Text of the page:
At the same time, the perceived lag between Balenciaga pulling the ad campaigns and the brand’s leadership taking full responsibility for the “grievous errors” and “lack of oversight,” and clearly mapping out the path forward angered consumers. In addition to publicly demanding that Balenciaga take action, consumers also bombarded – and continue to bombard – some of its partners, like adidas, and famous endorsers, including Kim Kardashian, over their connections to the brand. 

an adidas Instagram post

The Balenciaga situation – paired with consumers’ unhappiness with adidas’ unwillingness to quickly sever ties with collaborator Kanye West after multiple instances of antisemitism and other hate speech – seem to clearly indicate that while companies and their counsel may want to take a “wait and see,” or at least, a wait until all essential information is collected, plan of attack, they may be punished if consumers perceive a lack of appropriate action.

Continued Controversies

Balenciaga’s PR predicament is not the first of its kind in fashion or beyond. Haggerty points to an array of “big-name” crises that have unfolded in recent years, including the BP oil spill, the Target data breach, the Volkswagen emissions scandal, Fox News’ sexual harassment scandal, and United Airlines forcibly removing a passenger from an overbooked flight. Dolce & Gabbana’s alienation of Chinese consumers as a result of a racist ad campaign in 2018 also comes to mind. “The one thing that really binds [these situations] together,” he contends, “is the fact that the initial response was fumbled, and it was days or weeks before the company could get its act together.” 

Given that such crises have played out very publicly in the past, enabling companies, their PR teams, and their legal counsels to bear witness, one of the questions worth pondering is: Why do companies’ responses to largescale controversies continue to make matters worse? 

There are a few reasons, according to Haggerty, but “the biggest is the fact that companies just aren’t ready. They haven’t gamed out the scenarios beforehand. And there is a natural human tendency to want to ignore problems in the hope they go away.” In some cases, he claims that “companies and their advisors act like there is no way they could have predicted a particular crisis.” Haggerty disagrees. A passenger incident is something United Airlines “should be able to anticipate, just like a data breach at Target or an oil spill by a company that drills in the Gulf of Mexico,” he states. These are the types of things that companies can – and should – anticipate as a matter of risk management.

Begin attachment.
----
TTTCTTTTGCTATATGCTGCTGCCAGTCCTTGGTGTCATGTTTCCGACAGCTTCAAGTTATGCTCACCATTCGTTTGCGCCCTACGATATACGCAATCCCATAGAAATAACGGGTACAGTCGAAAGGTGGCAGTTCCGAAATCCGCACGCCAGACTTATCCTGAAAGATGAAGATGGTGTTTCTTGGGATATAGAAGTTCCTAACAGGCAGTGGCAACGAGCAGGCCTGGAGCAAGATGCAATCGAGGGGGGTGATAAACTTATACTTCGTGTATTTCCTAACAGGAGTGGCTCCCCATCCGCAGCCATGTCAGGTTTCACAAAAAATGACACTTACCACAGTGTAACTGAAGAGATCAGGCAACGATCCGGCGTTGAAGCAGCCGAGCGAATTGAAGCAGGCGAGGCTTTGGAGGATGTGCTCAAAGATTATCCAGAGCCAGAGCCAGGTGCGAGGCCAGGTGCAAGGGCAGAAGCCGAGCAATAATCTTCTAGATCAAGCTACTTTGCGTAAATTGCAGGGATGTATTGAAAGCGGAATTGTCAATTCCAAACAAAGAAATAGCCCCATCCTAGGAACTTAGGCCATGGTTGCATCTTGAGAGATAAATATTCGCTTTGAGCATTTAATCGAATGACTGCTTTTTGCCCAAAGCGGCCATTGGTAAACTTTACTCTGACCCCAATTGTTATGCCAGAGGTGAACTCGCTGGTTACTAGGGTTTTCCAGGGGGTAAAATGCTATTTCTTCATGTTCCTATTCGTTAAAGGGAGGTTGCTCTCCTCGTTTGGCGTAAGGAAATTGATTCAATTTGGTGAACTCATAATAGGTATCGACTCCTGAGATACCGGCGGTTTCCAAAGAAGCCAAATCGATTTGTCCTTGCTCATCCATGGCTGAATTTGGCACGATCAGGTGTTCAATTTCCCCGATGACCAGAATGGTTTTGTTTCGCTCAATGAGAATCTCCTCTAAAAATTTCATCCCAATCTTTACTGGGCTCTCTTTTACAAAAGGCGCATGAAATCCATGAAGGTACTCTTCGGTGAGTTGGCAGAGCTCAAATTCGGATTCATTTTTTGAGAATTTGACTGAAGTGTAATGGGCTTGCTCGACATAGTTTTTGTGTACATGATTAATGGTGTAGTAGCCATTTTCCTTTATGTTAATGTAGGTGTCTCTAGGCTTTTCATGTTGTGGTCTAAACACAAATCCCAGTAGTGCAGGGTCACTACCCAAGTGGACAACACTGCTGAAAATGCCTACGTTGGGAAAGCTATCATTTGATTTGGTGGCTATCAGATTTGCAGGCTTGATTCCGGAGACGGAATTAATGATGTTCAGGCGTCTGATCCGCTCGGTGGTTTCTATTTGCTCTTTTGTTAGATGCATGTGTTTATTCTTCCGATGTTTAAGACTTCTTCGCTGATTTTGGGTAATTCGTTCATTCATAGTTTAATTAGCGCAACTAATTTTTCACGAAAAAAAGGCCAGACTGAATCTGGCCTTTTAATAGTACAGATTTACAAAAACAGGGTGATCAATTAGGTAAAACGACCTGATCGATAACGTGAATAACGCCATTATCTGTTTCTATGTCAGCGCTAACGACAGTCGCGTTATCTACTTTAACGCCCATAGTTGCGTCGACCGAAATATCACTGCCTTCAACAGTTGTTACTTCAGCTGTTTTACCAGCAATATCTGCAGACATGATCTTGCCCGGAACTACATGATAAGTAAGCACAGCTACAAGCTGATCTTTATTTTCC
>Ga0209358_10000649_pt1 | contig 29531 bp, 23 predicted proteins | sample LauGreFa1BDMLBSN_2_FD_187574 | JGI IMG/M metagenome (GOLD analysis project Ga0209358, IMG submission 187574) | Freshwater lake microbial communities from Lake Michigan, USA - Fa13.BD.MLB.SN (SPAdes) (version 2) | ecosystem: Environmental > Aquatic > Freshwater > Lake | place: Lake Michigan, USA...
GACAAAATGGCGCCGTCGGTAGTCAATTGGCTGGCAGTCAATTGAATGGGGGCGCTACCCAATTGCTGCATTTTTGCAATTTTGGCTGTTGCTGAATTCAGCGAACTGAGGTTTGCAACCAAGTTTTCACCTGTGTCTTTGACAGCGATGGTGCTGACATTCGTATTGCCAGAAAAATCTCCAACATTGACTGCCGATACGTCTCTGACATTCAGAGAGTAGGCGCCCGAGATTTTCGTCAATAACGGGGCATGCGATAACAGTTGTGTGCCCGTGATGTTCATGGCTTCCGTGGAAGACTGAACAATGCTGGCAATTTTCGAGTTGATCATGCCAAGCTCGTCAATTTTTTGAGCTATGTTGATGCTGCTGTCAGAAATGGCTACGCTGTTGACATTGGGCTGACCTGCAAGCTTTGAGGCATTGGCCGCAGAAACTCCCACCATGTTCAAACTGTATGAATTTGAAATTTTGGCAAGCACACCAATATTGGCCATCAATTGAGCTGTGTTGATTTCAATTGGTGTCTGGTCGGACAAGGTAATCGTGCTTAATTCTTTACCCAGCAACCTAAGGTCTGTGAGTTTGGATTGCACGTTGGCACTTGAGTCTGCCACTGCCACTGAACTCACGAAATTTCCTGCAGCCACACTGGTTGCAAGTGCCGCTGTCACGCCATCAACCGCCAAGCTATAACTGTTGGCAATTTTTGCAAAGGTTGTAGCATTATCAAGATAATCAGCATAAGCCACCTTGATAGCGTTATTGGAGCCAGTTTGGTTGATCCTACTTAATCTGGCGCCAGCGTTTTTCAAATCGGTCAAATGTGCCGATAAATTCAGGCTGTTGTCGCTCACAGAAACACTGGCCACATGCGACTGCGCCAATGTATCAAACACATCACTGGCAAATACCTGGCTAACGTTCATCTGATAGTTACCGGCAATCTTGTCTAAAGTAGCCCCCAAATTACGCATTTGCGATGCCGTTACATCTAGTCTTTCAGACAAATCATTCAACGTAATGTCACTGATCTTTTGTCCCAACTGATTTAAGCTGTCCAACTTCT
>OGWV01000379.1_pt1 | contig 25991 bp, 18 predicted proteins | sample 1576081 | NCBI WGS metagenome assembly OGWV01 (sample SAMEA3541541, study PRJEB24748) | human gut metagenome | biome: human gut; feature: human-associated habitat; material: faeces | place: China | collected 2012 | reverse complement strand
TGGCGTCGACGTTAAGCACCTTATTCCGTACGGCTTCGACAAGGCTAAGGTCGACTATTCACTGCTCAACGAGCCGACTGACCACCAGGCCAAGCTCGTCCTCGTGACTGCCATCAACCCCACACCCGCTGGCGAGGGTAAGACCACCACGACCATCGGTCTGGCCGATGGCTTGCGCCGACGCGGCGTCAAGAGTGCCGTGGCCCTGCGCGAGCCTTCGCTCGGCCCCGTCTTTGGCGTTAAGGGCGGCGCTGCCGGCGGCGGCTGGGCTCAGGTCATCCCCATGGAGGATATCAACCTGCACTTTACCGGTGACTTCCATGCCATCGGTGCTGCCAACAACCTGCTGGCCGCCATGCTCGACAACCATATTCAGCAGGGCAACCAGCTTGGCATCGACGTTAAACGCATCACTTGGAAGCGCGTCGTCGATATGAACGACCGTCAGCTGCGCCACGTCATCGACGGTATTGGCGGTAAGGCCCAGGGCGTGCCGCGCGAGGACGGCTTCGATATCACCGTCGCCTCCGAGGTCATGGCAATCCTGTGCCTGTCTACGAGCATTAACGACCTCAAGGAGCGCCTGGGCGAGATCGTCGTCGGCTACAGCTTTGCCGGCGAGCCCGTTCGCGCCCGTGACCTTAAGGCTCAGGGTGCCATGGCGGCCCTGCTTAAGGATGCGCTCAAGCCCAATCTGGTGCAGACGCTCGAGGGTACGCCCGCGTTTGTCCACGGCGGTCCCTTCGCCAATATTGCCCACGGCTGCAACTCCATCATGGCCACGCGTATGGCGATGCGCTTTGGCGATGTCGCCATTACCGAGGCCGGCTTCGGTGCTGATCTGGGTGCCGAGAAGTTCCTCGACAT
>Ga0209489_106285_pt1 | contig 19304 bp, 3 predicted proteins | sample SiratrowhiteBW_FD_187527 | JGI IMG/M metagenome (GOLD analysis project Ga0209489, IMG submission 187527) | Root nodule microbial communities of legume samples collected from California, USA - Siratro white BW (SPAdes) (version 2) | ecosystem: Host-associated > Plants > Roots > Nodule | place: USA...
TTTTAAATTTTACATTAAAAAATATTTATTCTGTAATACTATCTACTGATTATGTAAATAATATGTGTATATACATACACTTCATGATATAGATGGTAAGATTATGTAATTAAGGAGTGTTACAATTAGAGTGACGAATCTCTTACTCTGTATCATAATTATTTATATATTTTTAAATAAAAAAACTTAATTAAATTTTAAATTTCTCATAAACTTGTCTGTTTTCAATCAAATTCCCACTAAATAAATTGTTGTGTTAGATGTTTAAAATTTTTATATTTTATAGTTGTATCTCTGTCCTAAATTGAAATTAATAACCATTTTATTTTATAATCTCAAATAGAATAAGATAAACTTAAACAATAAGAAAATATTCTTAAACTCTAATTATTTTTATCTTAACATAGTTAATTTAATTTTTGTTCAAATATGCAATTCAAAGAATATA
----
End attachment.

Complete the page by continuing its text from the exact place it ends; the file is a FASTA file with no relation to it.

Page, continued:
“Having a plan in place ahead of time in order to get in front of a situation rather than simply reacting to whatever transpires is critical,” Fisher Phillips attorney Andria Ryan states, particularly given that “everyone now has the ability to broadcast anything to the entire world” thanks to smart phones and social media platforms. That planning and preparation allows companies to react faster and make more effective decisions.

As for how prepared Balenciaga could have reasonably been in order to avoid its initial, ineffective response, there is an argument to be made that the brand should have known that at some point, either it – or any of its key figures or collaborators – could have offended consumers. Not only is Balenciaga readily looking to push the envelope in terms of its offerings, but other brands and individuals – from Prada, Dolce & Gabbana, and fellow Kering-owned company Gucci to John Galliano and Kanye – have faced significant backlash in the past for products and/or communications that were deemed to be unacceptable. There has been enough controversy in the relatively recent past for fashion companies and creatives to assume that it is not impossible that they could similarly face far-reaching backlash. 

In terms of what this means going forward, Balenciaga says that it is implementing “new control instances” and organizational practices, including a reorganization of its image department to “ensure full alignment with our corporate guidelines.” More broadly, as big brands continue to onboard high-level figures – from chief diversity officers and chief privacy officers to heads of their metaverse endeavors – it might mean a new role is in the making: Chief Crisis Officer. For smaller entities, this probably means that in-house and outside counsels will be called on to take bigger roles in helping to prevent, prepare for, and address crises.

This trend was already underway, with lawyers “finding themselves thrust into a crisis communications role, either as the Chief Crisis Officer or working with business executives and public relations pros as part of the crisis communications team,” Haggerty says. But the onset and immediate aftermath of the Balenciaga scandal is rumbling through fashion industry companies and forcing them to consider just how prepared they are … or are not for issues of their own.